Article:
Formulated with natural ingredients like Peppermint Oil and Aloe, it makes detangling and refreshing your style much easier. We also suggest using a Wash & Go Styling Cream that will help minimize frizz and the Curl Charisma Hair & Scalp Treatment for those extra tangled days.

11. The Look You’re Going for Doesn’t Exist…yet!

 If you’re feeling a little overwhelmed by all of these tips, then consider this: braids are about creativity – so why not embrace them? There’s no right or wrong way to do it since hair is an extension of self-expression. And if you decide halfway through that isn’t really “you,” then change it up a bit! Swap out a few styles here and there, or try different variations of the same style. You’ll begin to get a feel for what you enjoy without spending too much time!

Frequently Asked Questions

african braided hair

How Long Will My Braids Last?

Most black women start their dreadlocks when their hair is about 1/2 inch thick. However, once they reach this length, you should be able to wear them out in a protective style like box braids, a weave, or a wig.

At What Length Will My Braids Last?

The longer your hair is, the longer your braids will have to be. This also means that it takes more time and effort to get them done, so definitely plan ahead! Most stylists say that you should aim for at least 8 inches, but some will go as long as 10 inches.

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What Type of Braids Is Easiest to Maintain?

If you’re looking for something that requires little maintenance, then a fishtail or flat twists might be your best option. They can last about 2-3 weeks with no styling required, and it will also help give you an idea of how much time it takes to do larger sets!

If you are not the patient type, however, then box braids are your safest bet because they don’t take all day to do – plus, stylists won’t make them too thick, so you’ll probably only have to get them done once a month or two. If this doesn’t sound attractive, but you still want something low-maintenance, then try mini twists or micro braids, which only take a day or two to do.

What Can I Do During My Braiding Appointment?

You can prepare for your stay by reading books, listening to music, browsing magazines, or watching old movies on your tablet. However, if you have kids, plan to have someone pick them up from school because your stylist will probably not want to keep an eye on them while they are working with your hair.

While the braids are being done, try sleeping if possible but bring a sweater just in case it gets chilly near the end of the session. Also, inform your stylist that you will want liquids and snacks at hand so that they know to expect this.

What Should I Bring to My Braiding Appointment?

It’s best to call your salon before the day of your appointment and ask them if they have any requirements. Most stylists prefer that you come with freshly washed hair, but some will also allow you to shampoo right before starting on your hair. If the salon doesn’t provide any snacks or drinks, then be sure that you bring your own water bottle and a healthy snack like nuts, seeds, or granola bars. They may not let you bring in electronics, chargers, or other unnecessary items, so check first!

What Happens if I Get My Braids Wet?

It’s a good idea not to get your hair wet for the first 2-to 3 days while it is still being installed. After that point, you can wear a scarf or use a shower cap when going under running water. When swimming, however, it’s best to take them out and redo them once you dry off. If you experience scalp irritation on any day of the braiding process, then immediately shampoo your hair using only cold water from the faucet.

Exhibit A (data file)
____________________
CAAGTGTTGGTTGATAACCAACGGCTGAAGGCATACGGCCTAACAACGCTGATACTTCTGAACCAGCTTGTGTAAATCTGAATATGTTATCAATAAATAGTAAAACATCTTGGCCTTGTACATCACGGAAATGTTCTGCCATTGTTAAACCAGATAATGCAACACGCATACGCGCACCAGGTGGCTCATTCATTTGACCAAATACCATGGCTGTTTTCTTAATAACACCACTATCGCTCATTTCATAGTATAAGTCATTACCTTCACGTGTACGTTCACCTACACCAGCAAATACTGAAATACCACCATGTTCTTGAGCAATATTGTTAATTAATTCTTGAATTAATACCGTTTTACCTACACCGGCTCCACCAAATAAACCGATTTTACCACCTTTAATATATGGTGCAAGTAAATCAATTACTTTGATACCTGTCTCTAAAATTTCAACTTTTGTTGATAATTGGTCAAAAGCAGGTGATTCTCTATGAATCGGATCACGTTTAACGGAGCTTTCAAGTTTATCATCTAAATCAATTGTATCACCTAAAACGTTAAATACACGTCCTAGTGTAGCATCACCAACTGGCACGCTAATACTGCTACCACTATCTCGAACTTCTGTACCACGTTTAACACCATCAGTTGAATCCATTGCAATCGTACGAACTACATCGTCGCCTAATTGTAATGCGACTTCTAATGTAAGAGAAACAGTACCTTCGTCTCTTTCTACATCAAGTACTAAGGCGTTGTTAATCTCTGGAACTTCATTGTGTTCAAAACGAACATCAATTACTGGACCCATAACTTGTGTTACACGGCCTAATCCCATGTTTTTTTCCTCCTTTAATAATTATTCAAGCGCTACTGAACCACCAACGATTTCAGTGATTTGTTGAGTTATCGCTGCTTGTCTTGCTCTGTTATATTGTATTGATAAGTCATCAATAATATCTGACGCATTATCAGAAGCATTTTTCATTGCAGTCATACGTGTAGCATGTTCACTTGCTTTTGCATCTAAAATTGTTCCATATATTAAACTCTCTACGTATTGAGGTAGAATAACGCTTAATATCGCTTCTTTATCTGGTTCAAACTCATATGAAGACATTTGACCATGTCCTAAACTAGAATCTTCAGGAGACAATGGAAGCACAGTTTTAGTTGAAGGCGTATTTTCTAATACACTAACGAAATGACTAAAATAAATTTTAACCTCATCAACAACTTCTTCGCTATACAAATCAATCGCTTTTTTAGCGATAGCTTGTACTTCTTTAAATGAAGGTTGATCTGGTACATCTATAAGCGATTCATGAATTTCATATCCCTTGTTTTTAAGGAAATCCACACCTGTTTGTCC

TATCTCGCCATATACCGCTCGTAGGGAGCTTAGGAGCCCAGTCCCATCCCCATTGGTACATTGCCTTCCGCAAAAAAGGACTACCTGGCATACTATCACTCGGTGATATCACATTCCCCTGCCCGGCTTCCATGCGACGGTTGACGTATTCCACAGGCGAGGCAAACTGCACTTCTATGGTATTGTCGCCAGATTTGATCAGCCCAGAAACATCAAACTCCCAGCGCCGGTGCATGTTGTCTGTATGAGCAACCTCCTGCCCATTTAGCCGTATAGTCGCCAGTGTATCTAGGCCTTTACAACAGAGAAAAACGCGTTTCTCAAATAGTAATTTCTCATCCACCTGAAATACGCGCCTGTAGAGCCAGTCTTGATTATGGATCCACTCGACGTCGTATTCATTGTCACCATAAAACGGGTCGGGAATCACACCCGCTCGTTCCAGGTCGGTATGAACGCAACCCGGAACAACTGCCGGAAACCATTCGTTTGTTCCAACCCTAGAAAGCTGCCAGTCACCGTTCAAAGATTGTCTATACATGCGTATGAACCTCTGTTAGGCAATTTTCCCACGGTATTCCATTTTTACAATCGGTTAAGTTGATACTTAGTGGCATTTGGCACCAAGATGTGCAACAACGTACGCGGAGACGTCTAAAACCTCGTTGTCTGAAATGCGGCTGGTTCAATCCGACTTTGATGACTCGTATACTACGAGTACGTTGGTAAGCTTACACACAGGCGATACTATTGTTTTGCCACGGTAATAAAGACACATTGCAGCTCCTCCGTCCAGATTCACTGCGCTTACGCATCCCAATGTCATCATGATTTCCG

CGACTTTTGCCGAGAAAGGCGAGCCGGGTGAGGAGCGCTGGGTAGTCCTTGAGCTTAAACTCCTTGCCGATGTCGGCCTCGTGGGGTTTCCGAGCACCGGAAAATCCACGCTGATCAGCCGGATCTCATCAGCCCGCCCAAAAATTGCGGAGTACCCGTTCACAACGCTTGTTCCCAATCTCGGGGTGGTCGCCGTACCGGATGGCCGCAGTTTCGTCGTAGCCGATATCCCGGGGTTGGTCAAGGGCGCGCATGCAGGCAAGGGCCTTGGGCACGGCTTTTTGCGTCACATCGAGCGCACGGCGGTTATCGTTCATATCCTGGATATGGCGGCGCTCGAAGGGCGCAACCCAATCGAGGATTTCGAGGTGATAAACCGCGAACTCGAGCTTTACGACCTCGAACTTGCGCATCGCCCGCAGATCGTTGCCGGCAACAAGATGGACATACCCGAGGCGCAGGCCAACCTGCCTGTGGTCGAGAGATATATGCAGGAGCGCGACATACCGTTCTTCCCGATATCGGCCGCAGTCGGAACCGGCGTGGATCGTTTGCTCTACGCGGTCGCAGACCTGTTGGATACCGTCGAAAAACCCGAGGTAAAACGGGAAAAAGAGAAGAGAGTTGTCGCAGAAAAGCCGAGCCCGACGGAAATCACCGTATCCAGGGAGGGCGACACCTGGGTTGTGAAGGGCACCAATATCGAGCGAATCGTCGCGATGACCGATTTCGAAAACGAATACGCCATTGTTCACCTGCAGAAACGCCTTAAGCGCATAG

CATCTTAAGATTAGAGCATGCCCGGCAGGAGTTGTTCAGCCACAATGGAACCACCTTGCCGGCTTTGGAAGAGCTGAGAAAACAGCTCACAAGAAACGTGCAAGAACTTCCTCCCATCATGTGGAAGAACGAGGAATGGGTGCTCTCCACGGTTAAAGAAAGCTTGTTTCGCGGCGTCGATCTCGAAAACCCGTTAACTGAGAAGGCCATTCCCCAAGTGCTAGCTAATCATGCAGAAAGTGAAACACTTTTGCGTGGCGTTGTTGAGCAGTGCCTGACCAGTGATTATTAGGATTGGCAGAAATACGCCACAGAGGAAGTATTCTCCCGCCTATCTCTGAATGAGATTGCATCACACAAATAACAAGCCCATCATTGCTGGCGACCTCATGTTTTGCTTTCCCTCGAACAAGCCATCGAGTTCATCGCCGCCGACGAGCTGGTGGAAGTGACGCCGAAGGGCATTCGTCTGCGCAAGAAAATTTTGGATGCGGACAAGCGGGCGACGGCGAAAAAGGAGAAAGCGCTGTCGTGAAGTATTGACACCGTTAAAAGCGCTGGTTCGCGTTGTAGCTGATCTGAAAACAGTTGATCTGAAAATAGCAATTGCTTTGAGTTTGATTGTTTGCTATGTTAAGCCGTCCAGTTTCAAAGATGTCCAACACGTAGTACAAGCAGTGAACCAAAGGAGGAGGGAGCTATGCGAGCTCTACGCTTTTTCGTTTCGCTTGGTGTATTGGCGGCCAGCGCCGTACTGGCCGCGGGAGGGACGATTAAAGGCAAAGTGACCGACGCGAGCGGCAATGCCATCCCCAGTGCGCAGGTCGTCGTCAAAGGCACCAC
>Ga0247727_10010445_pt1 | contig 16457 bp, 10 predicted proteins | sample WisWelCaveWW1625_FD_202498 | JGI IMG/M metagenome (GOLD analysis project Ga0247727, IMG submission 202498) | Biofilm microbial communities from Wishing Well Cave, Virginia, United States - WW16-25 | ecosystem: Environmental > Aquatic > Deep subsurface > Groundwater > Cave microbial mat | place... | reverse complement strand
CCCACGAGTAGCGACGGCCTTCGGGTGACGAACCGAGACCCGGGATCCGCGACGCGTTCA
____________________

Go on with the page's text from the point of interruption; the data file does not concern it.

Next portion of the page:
How Long Does It Take to Do My Hair?

The amount of time it takes to braid your hair depends on the stylist’s experience and how many braids are in your head. For instance, flat twists or fishtails might take only 2 hours, but mini twists usually need at least two days to complete. According to most braiders, the average time per head is about 8-12 hours, so be sure to prepare yourself for a long stay at the salon!

What Is the Best Way to Care for My Braids Once I Get Them Done?

You’ll definitely want to avoid picking at or unraveling your braids, so it’s always best if you can find a trusted friend who will help you out. If not, then try threading floss through your braid and tying it onto your wrist. This way, there’s no possible way for your hands to get close to your hair.

Also, be sure that you remove all of the elastics before bedtime because they may end up pulling on your hair when you’re trying to sleep. For this reason, it’s okay to sleep on a satin pillowcase – plus, it helps keep frizz at bay.

What Should I Expect When Getting Braids for the First Time?

First-timers will probably experience some scalp irritation, but this is common for about 1-2 days. Make sure to drink lots of water and use apple cider vinegar to help your scalp heal properly. As time goes by, you’ll probably start to feel impatient because it usually takes 2-3 months before the braids start falling out on their own. There’s nothing much that can be done except wait patiently, but take comfort in knowing that once your braids are loose, they’ll never grow back together again.

How Do I Know Which Salon Is Best for Me?

Always try to find a salon with good reviews from past clients or one that has pictures of other clients’ hair online. These pictures will give you an idea of what kind of style you can expect from that particular hairstylist.

Also, speak to the stylist beforehand and let them know exactly how long it will take for you to get there if they lack a website. Most importantly, it’s best to find a salon where they have hair available upfront so that your braids don’t fall apart halfway through installation!

Final Words

Whew! I know that was a lot of information for such a simple concept, but braiding your hair is definitely not easy – especially if you want it to look nice. We wish you the best of luck in getting through this process and encourage you to come back for more tips on how to take care of your new style so it can last longer! Have fun gluing down those edges!